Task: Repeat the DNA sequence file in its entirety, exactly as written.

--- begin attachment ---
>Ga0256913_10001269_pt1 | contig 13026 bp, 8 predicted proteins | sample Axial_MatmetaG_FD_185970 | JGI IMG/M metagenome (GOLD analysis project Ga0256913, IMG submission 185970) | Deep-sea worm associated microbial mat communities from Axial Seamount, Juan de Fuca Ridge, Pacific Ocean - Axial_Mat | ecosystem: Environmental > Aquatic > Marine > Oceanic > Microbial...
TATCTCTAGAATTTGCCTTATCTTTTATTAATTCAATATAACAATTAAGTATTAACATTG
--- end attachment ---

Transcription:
>Ga0256913_10001269_pt1 | contig 13026 bp, 8 predicted proteins | sample Axial_MatmetaG_FD_185970 | JGI IMG/M metagenome (GOLD analysis project Ga0256913, IMG submission 185970) | Deep-sea worm associated microbial mat communities from Axial Seamount, Juan de Fuca Ridge, Pacific Ocean - Axial_Mat | ecosystem: Environmental > Aquatic > Marine > Oceanic > Microbial...
TATCTCTAGAATTTGCCTTATCTTTTATTAATTCAATATAACAATTAAGTATTAACATTG